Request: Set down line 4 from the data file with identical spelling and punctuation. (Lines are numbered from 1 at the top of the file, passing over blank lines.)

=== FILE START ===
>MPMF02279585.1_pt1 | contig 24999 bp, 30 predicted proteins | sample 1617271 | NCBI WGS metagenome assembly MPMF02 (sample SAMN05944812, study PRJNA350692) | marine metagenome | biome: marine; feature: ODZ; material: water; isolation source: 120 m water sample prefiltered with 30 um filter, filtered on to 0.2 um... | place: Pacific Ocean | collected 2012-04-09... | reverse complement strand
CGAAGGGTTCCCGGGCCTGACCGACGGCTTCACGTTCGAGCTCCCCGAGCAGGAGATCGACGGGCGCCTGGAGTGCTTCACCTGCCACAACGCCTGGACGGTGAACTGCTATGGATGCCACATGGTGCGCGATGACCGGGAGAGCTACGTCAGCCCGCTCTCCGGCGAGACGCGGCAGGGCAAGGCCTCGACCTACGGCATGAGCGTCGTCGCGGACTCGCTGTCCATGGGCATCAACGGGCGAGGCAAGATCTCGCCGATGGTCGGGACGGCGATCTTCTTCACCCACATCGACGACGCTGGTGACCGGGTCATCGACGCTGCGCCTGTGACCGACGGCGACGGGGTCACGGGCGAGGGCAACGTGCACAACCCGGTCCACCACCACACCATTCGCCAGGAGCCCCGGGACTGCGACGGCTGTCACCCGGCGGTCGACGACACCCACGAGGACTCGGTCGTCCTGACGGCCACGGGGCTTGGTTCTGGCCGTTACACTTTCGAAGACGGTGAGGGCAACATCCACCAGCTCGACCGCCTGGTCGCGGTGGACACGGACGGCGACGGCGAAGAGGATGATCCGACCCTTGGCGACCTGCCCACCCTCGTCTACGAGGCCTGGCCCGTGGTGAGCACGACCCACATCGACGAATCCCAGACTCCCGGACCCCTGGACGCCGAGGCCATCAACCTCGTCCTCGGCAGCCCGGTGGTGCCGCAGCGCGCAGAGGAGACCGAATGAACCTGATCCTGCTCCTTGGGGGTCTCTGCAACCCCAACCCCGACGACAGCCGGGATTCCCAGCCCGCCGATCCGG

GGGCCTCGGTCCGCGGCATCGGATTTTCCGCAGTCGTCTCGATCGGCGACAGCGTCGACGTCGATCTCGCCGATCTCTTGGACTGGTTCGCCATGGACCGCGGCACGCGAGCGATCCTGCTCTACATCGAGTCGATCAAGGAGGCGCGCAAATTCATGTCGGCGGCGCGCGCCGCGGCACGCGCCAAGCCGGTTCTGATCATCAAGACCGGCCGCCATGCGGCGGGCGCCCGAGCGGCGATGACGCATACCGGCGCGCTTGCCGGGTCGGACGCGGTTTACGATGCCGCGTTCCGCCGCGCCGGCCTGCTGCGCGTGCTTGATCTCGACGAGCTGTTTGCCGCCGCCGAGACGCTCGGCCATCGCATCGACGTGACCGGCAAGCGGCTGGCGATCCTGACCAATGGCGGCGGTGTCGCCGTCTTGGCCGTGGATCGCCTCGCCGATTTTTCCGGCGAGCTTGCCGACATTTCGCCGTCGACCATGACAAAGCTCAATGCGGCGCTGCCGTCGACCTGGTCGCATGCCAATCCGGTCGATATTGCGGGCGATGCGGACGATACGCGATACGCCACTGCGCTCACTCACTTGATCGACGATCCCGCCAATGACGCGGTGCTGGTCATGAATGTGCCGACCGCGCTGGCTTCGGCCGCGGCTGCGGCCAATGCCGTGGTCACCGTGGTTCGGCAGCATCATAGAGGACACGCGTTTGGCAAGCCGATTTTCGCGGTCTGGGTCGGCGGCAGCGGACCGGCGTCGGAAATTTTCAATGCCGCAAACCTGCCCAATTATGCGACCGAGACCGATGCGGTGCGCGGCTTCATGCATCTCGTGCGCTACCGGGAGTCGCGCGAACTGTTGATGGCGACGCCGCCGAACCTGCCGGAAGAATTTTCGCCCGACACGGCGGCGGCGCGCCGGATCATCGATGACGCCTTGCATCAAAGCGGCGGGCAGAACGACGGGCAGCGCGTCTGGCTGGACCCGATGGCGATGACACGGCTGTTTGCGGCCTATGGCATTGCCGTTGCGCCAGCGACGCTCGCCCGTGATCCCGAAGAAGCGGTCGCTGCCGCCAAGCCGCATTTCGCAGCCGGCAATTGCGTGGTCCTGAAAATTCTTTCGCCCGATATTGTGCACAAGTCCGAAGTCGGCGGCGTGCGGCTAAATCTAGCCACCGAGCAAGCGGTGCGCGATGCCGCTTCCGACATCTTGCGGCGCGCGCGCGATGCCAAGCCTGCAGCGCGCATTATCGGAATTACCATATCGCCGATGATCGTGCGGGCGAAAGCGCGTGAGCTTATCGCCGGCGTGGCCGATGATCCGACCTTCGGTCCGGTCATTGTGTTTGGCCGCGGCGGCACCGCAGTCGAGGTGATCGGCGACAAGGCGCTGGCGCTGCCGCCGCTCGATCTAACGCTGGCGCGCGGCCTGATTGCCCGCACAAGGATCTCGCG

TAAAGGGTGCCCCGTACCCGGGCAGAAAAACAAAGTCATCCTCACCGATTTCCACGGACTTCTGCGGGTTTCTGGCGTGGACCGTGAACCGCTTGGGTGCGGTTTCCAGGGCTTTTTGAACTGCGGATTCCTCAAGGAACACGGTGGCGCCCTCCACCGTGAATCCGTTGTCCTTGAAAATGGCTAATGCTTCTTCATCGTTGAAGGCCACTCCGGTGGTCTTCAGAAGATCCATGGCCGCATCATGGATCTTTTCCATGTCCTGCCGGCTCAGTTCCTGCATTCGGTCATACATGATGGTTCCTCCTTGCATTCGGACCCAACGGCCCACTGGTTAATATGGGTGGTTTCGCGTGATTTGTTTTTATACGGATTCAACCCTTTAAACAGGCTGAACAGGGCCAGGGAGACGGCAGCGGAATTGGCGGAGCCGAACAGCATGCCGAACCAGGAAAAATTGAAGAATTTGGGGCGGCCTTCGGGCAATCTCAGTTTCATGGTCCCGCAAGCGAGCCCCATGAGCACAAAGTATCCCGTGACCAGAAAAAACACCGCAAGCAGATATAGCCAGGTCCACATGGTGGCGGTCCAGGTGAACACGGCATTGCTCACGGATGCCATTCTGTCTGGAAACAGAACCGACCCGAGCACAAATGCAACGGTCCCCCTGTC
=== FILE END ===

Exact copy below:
TAAAGGGTGCCCCGTACCCGGGCAGAAAAACAAAGTCATCCTCACCGATTTCCACGGACTTCTGCGGGTTTCTGGCGTGGACCGTGAACCGCTTGGGTGCGGTTTCCAGGGCTTTTTGAACTGCGGATTCCTCAAGGAACACGGTGGCGCCCTCCACCGTGAATCCGTTGTCCTTGAAAATGGCTAATGCTTCTTCATCGTTGAAGGCCACTCCGGTGGTCTTCAGAAGATCCATGGCCGCATCATGGATCTTTTCCATGTCCTGCCGGCTCAGTTCCTGCATTCGGTCATACATGATGGTTCCTCCTTGCATTCGGACCCAACGGCCCACTGGTTAATATGGGTGGTTTCGCGTGATTTGTTTTTATACGGATTCAACCCTTTAAACAGGCTGAACAGGGCCAGGGAGACGGCAGCGGAATTGGCGGAGCCGAACAGCATGCCGAACCAGGAAAAATTGAAGAATTTGGGGCGGCCTTCGGGCAATCTCAGTTTCATGGTCCCGCAAGCGAGCCCCATGAGCACAAAGTATCCCGTGACCAGAAAAAACACCGCAAGCAGATATAGCCAGGTCCACATGGTGGCGGTCCAGGTGAACACGGCATTGCTCACGGATGCCATTCTGTCTGGAAACAGAACCGACCCGAGCACAAATGCAACGGTCCCCCTGTC